Independent of this exception, which is restricted to persons of a particular description, and among the greater part of whom it is retained from the tyranny of old custom, the virtue of courage appears, in all the nations of modern Europe, to have declined in proportion to their advancement in commerce and manufactures. The first remarkable effect of this decline was to make the great body of the people discard the military service, and devolve the burden of national defence upon soldiers by profession, gathered promiscuously from the community at large. This practice was introduced by the earliest mercantile countries, and was gradually adopted by others, who followed in the career of commercial improvement. Though<189> it was generally, we may suppose, agreeable to the sovereign, upon whom it bestowed the chief direction of the military force, it could not fail, for the same reason, to excite an alarm upon the part of the people, who found their liberties and rights at the disposal of a set of mercenaries, raised and maintained by their chief magistrate. But whatever patriotic measures have been taken, in some of those countries, for supporting a national militia, to serve as a counterpoise to the standing army, the difficulty of enforcing regulations of this nature, so as to derive much advantage from them, must afford sufficient evidence that they are adverse to the spirit of the times. We may even observe, in the nations most engrossed by trade, a tendency to employ foreign mercenaries, either by hiring to fight their battles the troops of poor states, or subsidizing their sovereigns, and admitting them as nominal allies.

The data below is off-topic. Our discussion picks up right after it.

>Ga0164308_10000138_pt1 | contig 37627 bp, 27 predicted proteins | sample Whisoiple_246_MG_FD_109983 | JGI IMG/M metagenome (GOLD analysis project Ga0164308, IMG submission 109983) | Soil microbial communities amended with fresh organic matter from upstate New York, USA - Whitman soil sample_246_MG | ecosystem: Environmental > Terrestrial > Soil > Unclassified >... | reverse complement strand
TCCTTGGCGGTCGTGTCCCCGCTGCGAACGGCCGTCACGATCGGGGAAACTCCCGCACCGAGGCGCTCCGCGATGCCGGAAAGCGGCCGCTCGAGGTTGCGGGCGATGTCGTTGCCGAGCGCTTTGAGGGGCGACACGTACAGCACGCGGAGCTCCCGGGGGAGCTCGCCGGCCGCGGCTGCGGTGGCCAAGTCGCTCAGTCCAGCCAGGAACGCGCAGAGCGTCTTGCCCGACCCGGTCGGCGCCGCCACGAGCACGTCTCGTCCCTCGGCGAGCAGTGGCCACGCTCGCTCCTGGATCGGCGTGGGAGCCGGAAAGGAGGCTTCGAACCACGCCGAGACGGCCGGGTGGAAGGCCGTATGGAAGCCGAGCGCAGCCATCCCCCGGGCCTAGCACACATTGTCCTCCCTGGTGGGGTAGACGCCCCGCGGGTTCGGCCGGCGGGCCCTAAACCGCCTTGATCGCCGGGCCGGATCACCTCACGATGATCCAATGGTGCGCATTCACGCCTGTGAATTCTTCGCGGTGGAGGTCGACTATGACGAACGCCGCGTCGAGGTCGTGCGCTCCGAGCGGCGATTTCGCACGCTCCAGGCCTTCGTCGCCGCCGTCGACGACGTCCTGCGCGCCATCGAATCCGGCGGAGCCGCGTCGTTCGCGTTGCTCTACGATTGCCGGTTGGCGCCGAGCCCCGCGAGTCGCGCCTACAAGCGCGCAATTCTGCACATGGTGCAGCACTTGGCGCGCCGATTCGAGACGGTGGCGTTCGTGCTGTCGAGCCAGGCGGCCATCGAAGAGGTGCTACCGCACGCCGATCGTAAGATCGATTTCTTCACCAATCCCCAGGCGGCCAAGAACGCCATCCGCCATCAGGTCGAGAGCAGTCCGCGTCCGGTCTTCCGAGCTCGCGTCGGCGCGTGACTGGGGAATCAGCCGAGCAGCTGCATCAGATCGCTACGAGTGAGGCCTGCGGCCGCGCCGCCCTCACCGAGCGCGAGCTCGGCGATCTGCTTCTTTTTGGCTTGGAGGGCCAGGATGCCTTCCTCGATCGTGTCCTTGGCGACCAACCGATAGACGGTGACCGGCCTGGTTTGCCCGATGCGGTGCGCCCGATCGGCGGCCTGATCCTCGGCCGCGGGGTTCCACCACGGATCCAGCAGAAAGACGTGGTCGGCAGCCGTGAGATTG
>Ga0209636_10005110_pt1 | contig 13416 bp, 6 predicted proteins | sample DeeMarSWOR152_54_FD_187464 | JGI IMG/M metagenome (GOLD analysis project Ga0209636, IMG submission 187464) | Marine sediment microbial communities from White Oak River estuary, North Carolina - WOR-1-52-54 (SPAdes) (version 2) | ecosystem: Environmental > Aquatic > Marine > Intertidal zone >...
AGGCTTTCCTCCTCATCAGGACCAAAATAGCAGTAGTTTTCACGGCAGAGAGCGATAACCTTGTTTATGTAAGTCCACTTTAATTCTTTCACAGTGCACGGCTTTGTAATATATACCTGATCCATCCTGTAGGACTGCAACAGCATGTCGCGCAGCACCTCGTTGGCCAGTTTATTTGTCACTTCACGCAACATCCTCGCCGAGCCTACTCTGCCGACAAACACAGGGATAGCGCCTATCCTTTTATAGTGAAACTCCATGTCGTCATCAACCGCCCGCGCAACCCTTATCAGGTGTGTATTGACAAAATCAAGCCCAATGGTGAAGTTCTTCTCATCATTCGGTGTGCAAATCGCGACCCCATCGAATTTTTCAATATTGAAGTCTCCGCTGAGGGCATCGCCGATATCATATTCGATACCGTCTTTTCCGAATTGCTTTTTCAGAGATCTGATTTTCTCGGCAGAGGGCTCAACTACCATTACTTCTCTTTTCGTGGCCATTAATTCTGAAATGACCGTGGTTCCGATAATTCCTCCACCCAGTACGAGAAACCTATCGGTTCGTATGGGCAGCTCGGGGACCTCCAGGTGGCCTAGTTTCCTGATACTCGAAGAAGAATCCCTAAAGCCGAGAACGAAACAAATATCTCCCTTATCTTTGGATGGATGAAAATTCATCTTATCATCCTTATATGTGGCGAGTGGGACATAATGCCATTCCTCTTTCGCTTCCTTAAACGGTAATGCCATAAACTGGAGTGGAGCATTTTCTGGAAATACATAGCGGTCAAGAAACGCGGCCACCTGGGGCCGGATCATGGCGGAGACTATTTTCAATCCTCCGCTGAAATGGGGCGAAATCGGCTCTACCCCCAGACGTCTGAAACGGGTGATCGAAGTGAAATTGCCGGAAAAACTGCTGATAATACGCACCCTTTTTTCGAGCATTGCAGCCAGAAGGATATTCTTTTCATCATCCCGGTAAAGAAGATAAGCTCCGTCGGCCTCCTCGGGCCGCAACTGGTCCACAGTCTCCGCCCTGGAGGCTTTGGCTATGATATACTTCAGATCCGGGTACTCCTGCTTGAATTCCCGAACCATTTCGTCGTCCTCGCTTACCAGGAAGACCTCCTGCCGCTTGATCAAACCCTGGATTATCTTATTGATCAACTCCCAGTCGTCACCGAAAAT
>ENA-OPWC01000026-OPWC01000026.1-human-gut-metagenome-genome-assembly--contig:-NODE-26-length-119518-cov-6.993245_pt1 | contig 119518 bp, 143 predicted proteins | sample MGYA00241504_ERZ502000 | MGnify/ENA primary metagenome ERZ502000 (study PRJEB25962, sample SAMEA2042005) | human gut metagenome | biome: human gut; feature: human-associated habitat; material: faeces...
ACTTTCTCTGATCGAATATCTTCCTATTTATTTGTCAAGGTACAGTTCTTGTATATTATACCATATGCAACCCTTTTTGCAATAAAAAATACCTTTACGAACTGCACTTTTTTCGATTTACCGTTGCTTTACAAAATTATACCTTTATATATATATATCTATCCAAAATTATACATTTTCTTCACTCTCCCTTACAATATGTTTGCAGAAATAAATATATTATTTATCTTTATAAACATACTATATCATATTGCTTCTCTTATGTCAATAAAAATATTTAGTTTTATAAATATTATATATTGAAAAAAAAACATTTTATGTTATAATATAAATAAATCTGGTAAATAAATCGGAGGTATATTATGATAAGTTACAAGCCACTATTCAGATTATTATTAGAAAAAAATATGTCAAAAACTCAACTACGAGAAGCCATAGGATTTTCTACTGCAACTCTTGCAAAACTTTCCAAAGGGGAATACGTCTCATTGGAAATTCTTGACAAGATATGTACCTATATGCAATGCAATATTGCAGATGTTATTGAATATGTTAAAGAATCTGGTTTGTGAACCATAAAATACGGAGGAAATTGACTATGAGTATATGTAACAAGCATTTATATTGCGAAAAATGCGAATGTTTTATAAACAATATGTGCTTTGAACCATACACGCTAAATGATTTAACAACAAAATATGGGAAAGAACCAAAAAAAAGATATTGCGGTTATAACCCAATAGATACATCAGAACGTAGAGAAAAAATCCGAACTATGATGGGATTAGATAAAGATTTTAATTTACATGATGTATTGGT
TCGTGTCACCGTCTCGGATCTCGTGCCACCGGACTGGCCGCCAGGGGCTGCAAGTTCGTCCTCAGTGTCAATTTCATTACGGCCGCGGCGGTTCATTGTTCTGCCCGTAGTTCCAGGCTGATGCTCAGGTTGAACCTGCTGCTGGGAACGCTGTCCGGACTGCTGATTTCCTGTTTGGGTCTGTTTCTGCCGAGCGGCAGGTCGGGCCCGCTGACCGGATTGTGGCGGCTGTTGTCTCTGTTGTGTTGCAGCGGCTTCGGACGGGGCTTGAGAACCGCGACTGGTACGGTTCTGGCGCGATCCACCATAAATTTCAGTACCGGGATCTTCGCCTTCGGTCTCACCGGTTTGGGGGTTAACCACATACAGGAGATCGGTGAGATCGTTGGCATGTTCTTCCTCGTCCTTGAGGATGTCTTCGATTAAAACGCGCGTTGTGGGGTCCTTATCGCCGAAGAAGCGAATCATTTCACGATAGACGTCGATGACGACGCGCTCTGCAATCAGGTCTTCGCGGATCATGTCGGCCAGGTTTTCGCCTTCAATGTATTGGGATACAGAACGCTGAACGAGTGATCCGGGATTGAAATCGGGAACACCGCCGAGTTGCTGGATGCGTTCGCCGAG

The courage of the mercenary armies of Europe is maintained by discipline; that is, by habits of fighting, and by that esprit du corps, which brings home to the breast of<190> each individual a sense of military honour. Art is thus made to supply the deficience of natural circumstances; for men who have undertaken the trade of a soldier must be sensible, that perpetual disgrace will be the punishment of their cowardice; and after being seasoned by a campaign or two, they are commonly able, in the company of one another, to surmount the timidity contracted by their former way of life.
The effect of military discipline is probably greater or less, according to the advances which nations have made in civilization. The armies of a refined and polished people, are likely to acquire from their profession an extreme sensibility to martial reputation, and an enthusiastic ardour to distinguish themselves by their spirited atchievements. Those of a nation but lately emerged from a state of rudeness, will be more apt to possess that constitutional intrepidity, which enables them to remain unshaken and immoveable in the midst of danger, and which disposes them to be contented with a bare obedience to the command of their leaders. The French armies<191> afford a striking pattern of the first; the Russian, a good example of the second. The former are animated with feelings which are calculated to interest us. The latter are merely a powerful instrument.